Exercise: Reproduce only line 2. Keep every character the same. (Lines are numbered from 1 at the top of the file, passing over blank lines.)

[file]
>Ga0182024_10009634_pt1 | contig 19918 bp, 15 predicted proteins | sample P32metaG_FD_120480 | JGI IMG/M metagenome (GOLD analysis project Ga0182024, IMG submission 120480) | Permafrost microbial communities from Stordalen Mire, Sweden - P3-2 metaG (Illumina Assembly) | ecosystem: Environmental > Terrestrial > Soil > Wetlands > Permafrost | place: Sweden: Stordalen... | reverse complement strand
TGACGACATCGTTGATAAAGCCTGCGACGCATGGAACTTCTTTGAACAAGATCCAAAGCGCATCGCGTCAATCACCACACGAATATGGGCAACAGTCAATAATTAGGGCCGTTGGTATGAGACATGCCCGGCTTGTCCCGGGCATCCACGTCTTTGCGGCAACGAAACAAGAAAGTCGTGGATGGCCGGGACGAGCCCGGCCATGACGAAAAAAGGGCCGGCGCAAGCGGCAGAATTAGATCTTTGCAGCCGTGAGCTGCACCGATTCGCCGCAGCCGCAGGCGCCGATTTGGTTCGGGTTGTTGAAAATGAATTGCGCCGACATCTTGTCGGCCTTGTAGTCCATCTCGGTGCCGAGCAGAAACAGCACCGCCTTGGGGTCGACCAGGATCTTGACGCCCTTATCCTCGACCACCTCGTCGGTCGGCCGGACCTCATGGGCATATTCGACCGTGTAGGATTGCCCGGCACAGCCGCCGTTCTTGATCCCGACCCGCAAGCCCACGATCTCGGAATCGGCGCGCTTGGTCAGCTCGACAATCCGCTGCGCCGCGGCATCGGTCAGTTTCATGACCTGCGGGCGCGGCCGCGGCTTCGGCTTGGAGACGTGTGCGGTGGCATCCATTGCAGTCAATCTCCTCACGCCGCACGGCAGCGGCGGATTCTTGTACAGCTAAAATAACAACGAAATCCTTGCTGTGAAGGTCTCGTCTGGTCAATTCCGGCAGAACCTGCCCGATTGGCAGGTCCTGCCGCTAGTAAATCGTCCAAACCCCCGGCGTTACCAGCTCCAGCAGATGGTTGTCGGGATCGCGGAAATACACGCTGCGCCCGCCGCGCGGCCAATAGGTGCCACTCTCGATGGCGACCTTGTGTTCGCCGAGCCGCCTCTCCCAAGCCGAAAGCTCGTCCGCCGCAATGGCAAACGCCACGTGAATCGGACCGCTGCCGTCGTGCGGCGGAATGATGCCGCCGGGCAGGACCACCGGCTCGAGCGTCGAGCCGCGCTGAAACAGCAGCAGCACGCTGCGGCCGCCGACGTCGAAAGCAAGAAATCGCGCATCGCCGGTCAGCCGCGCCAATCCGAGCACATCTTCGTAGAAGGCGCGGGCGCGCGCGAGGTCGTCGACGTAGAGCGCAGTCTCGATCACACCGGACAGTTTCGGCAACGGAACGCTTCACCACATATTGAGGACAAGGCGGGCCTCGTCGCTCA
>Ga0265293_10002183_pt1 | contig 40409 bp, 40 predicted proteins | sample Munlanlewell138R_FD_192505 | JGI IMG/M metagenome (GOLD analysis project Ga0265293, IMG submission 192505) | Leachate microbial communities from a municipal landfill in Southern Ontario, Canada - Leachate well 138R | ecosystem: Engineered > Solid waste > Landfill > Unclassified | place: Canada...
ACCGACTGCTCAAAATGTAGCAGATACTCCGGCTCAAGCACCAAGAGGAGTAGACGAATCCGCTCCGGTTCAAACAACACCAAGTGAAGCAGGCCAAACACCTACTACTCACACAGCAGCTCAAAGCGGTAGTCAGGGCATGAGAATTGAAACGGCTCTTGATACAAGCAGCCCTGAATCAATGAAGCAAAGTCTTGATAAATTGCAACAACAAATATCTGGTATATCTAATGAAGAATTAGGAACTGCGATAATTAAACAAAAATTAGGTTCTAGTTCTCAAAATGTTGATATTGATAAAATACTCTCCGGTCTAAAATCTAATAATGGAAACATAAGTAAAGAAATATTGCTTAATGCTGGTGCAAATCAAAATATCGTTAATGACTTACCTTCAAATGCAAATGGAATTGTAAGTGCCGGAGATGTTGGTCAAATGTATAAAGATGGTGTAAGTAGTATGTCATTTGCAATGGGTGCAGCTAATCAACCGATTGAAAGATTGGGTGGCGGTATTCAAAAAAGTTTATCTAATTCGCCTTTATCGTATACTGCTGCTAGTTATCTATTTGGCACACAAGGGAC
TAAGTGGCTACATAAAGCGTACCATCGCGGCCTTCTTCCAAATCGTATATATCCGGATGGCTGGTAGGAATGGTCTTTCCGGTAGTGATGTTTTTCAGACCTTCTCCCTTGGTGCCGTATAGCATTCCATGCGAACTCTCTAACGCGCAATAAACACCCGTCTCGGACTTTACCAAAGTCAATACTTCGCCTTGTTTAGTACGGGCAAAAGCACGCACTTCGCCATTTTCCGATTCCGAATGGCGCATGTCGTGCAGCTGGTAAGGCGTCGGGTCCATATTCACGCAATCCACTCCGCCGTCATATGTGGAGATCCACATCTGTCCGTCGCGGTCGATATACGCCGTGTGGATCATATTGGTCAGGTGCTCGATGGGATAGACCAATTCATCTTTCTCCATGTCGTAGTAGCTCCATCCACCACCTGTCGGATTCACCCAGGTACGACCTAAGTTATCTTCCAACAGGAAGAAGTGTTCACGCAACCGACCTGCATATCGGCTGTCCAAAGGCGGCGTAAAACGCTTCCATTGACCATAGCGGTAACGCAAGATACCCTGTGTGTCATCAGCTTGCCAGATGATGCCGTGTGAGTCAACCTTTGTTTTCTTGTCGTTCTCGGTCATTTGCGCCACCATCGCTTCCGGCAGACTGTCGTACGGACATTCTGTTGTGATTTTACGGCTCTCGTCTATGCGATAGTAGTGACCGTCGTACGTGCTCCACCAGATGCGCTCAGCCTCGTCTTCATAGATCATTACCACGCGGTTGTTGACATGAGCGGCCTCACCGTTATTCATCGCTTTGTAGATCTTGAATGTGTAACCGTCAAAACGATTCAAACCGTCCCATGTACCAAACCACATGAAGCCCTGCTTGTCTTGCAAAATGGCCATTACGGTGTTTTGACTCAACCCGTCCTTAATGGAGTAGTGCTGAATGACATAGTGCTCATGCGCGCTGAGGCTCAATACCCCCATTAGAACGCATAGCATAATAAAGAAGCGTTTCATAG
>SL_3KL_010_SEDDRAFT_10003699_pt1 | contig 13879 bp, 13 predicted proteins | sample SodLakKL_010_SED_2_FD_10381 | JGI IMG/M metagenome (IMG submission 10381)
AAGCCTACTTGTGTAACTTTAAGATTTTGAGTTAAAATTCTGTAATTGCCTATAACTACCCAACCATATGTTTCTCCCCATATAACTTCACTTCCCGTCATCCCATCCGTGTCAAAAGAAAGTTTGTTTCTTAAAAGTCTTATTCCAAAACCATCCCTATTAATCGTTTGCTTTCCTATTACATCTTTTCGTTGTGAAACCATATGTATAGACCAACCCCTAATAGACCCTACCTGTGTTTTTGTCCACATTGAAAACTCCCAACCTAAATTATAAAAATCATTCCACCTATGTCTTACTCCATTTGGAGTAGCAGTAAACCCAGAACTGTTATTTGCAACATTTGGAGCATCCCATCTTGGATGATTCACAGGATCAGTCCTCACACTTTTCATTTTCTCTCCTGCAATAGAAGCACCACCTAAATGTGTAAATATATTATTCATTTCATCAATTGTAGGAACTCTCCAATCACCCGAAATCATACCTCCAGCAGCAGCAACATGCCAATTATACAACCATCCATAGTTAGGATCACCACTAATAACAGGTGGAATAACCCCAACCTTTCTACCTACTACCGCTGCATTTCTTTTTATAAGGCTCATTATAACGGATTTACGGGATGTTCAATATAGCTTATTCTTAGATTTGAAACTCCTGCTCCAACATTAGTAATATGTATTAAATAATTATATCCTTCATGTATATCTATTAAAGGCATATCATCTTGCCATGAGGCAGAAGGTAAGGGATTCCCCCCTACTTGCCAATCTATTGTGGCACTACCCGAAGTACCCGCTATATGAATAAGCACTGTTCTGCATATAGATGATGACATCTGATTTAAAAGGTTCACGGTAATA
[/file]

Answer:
TGACGACATCGTTGATAAAGCCTGCGACGCATGGAACTTCTTTGAACAAGATCCAAAGCGCATCGCGTCAATCACCACACGAATATGGGCAACAGTCAATAATTAGGGCCGTTGGTATGAGACATGCCCGGCTTGTCCCGGGCATCCACGTCTTTGCGGCAACGAAACAAGAAAGTCGTGGATGGCCGGGACGAGCCCGGCCATGACGAAAAAAGGGCCGGCGCAAGCGGCAGAATTAGATCTTTGCAGCCGTGAGCTGCACCGATTCGCCGCAGCCGCAGGCGCCGATTTGGTTCGGGTTGTTGAAAATGAATTGCGCCGACATCTTGTCGGCCTTGTAGTCCATCTCGGTGCCGAGCAGAAACAGCACCGCCTTGGGGTCGACCAGGATCTTGACGCCCTTATCCTCGACCACCTCGTCGGTCGGCCGGACCTCATGGGCATATTCGACCGTGTAGGATTGCCCGGCACAGCCGCCGTTCTTGATCCCGACCCGCAAGCCCACGATCTCGGAATCGGCGCGCTTGGTCAGCTCGACAATCCGCTGCGCCGCGGCATCGGTCAGTTTCATGACCTGCGGGCGCGGCCGCGGCTTCGGCTTGGAGACGTGTGCGGTGGCATCCATTGCAGTCAATCTCCTCACGCCGCACGGCAGCGGCGGATTCTTGTACAGCTAAAATAACAACGAAATCCTTGCTGTGAAGGTCTCGTCTGGTCAATTCCGGCAGAACCTGCCCGATTGGCAGGTCCTGCCGCTAGTAAATCGTCCAAACCCCCGGCGTTACCAGCTCCAGCAGATGGTTGTCGGGATCGCGGAAATACACGCTGCGCCCGCCGCGCGGCCAATAGGTGCCACTCTCGATGGCGACCTTGTGTTCGCCGAGCCGCCTCTCCCAAGCCGAAAGCTCGTCCGCCGCAATGGCAAACGCCACGTGAATCGGACCGCTGCCGTCGTGCGGCGGAATGATGCCGCCGGGCAGGACCACCGGCTCGAGCGTCGAGCCGCGCTGAAACAGCAGCAGCACGCTGCGGCCGCCGACGTCGAAAGCAAGAAATCGCGCATCGCCGGTCAGCCGCGCCAATCCGAGCACATCTTCGTAGAAGGCGCGGGCGCGCGCGAGGTCGTCGACGTAGAGCGCAGTCTCGATCACACCGGACAGTTTCGGCAACGGAACGCTTCACCACATATTGAGGACAAGGCGGGCCTCGTCGCTCA